During the week of March 16, the guys focused on putting up the interior framing on the second floor. As noted in the first post on this blog featuring the before and after plans, we’re transforming a cobbled-together 2-bedroom, 1-bath arrangement into a more cohesive floor featuring a master suite with an additional bathroom and walk-in closet. This was made possible through a 5-foot bumpout to the south, in addition to building over the space that used to exist to the west of the old sleeping porch (which was an exterior alcove previously).
The before and after plan (with a few updates) is below for this floor. The top drawing is the new plan and the bottom drawing is the previous arrangement.
Framing up the walk-in closet:
A view from the guest room facing south:
A subsequent view from the guest room. Most of the framing has been completed at this point. Note the old bathroom skylight; at this point, the original, 1925 bead board shaft and pivoting “window” at the ceiling is still there. Unfortunately, this will change.
Looking south down the hallway (note the edge of the linen closet wall to the left).
A view from the master bedroom looking north.The framing for the closet and master bath pocket doors has been installed.
In the master bedroom looking north. The area along the east wall to the right will house the A/C air handler and washer and dryer.
The walk-in closet and master bath:
Another view of the master bath. As noted in “We’ve Been Framed!” the new, second-floor joists are now 2 x 10s, with one exception: the area under the showers. We’re installing curbless showers, and so a slope is needed in the shower area to drain the water. In support of this, we’re doing 2 x 8s under the showers, mitigating the need to rip down 2 x 10s, and making the sloping process more straightforward. You can see the change in the subfloor surface where the orientation of the plank text changes.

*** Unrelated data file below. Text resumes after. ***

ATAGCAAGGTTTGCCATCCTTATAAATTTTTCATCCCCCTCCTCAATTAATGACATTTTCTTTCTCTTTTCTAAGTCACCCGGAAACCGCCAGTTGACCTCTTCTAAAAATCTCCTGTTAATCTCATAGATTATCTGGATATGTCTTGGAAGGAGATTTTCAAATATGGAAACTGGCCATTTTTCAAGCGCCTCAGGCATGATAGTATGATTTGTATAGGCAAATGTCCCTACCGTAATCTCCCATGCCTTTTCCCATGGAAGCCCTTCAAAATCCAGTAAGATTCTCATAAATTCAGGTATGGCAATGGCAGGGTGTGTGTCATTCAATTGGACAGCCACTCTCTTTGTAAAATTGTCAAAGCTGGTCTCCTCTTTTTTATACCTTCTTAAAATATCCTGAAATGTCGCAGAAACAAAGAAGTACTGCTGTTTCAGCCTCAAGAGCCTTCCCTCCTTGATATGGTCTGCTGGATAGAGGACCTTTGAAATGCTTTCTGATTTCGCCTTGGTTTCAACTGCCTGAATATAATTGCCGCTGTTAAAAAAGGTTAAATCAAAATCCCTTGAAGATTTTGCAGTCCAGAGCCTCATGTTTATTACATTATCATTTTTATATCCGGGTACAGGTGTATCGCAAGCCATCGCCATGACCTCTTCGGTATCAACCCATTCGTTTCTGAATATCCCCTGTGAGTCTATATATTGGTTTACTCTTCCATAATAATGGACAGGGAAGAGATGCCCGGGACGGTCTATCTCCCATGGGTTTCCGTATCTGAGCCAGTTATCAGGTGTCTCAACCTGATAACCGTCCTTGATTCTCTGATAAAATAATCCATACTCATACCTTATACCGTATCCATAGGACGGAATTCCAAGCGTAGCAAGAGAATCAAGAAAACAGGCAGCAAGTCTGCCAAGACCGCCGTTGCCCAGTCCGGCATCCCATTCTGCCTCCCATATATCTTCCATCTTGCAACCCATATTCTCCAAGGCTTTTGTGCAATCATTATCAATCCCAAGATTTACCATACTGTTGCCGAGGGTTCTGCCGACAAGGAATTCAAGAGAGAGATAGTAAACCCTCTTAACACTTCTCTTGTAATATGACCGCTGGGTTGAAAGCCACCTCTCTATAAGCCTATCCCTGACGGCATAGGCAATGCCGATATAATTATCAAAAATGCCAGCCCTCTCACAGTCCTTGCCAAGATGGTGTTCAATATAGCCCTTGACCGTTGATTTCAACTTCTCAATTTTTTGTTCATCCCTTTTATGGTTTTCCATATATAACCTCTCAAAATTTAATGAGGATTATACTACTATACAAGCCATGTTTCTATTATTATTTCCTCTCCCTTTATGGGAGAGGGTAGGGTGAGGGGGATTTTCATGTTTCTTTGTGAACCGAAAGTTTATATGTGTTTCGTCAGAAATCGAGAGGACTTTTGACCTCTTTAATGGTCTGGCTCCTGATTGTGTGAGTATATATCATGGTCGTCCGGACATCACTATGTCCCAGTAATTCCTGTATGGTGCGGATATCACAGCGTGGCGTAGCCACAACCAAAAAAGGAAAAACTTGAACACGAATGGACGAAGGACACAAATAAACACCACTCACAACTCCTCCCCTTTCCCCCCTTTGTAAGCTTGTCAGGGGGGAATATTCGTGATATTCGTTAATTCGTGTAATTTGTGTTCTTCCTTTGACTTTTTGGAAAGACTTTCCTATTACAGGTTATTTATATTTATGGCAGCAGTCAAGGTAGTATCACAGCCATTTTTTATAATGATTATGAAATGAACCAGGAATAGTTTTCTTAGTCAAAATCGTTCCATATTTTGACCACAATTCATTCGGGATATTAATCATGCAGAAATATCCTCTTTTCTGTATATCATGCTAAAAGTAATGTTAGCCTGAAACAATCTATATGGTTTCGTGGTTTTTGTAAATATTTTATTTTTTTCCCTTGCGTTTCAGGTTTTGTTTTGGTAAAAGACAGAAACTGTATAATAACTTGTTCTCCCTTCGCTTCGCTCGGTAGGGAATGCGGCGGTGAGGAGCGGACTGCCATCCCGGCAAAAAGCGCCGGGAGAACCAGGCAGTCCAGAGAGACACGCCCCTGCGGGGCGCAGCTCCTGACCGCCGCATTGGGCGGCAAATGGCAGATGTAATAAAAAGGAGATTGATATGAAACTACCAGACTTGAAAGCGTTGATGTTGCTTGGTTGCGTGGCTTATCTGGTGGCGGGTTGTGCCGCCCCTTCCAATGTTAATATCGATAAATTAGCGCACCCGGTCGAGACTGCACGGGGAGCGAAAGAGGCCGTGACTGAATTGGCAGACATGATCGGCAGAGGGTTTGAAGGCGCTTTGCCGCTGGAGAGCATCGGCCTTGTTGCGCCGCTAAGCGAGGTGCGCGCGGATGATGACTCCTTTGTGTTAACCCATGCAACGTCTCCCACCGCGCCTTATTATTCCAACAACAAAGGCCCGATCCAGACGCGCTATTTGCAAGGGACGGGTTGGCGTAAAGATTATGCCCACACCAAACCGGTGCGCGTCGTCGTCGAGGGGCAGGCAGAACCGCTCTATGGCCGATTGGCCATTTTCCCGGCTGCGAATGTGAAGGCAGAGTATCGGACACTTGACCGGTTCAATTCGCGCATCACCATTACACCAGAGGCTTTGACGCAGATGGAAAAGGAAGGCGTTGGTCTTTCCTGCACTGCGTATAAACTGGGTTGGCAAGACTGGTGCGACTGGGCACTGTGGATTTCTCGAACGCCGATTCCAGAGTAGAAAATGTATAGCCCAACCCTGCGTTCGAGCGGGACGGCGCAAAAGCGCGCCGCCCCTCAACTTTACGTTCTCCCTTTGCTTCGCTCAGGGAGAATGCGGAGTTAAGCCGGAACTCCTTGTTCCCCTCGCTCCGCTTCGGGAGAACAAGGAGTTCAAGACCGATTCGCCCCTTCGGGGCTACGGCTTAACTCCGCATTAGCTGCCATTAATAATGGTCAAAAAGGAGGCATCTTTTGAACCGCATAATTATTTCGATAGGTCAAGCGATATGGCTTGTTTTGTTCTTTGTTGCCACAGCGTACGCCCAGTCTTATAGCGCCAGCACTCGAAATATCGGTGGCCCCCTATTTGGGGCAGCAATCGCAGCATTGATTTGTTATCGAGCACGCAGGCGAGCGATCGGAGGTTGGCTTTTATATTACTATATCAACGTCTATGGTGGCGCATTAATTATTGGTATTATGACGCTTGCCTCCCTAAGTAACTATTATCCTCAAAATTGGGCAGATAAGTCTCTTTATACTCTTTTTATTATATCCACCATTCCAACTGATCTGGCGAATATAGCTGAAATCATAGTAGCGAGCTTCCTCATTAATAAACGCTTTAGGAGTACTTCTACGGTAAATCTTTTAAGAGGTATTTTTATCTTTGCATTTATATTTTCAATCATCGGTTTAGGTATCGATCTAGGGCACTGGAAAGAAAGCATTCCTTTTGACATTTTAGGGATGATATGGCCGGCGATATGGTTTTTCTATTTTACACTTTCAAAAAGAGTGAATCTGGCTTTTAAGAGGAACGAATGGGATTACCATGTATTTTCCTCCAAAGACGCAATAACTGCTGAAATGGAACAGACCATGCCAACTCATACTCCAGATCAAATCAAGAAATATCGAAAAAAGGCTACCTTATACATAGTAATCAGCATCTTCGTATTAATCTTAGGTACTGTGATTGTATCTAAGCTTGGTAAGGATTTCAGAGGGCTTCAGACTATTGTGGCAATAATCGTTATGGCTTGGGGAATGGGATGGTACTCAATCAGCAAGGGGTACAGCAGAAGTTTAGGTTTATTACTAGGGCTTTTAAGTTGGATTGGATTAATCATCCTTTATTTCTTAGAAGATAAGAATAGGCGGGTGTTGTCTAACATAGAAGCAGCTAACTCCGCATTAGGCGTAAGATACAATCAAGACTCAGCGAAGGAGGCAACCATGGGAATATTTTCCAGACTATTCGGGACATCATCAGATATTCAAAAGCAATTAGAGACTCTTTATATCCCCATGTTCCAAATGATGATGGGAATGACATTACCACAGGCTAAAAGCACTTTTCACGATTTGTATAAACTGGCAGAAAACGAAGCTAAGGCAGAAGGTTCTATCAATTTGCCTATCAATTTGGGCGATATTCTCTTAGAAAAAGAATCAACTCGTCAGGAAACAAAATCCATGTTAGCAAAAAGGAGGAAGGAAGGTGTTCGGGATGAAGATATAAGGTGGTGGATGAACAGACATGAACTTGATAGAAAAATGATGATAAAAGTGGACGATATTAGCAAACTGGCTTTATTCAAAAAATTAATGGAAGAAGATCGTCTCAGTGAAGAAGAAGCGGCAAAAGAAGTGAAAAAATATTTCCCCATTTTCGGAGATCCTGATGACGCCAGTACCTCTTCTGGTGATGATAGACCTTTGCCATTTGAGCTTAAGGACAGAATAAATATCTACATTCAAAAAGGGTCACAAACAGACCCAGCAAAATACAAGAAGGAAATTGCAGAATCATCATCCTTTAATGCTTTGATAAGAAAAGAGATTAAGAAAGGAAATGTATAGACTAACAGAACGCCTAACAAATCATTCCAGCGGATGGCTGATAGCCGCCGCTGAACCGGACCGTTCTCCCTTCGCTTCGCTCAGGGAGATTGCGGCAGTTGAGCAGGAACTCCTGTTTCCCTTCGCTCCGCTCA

Looking south from the guest room after all interior framing has been completed:
Ah, crap! The original bead board shaft to the skylight is gone. We discussed with the GC installing a new skylight, since the original gable-style skylight may be beyond repair. The discussions were interpreted a little too literally, and the next day, they already had addressed the issue – with extreme prejudice:
Looking up through the original, gable-style skylight, perhaps for the last time. This structure stands on top of the roof as an independent element and forms somewhat of a cupola, which is pretty cool. There are vents (shown at the top and bottom of the skylight photo) that allow air flow. As noted earlier, they also allow a fair amount of willow oak leaves and pollen threads, which, frankly, is a pain in the ass. Nonetheless, we really liked the skylight and the character it conveyed to the upstairs bathroom (other than the old-school, chicken-wire embedded glass).
However, repairing the skylight was not feasible, and we’re now evaluating modern replacement options. The replacement skylight will still vent, but it will never be the same.
As alluded to above, and in “An Unwelcome Guest (Room),” the linen closet walls are an item of consideration. Below is a picture of their last days. We’ve now pulled the trigger on their removal to open up the stairwell, in concert with a larger skylight, to occupy most of the ceiling space above this area.
The result is shown in the video below of a walkthrough of the framed-out second floor with a remarkably familiar code inspector.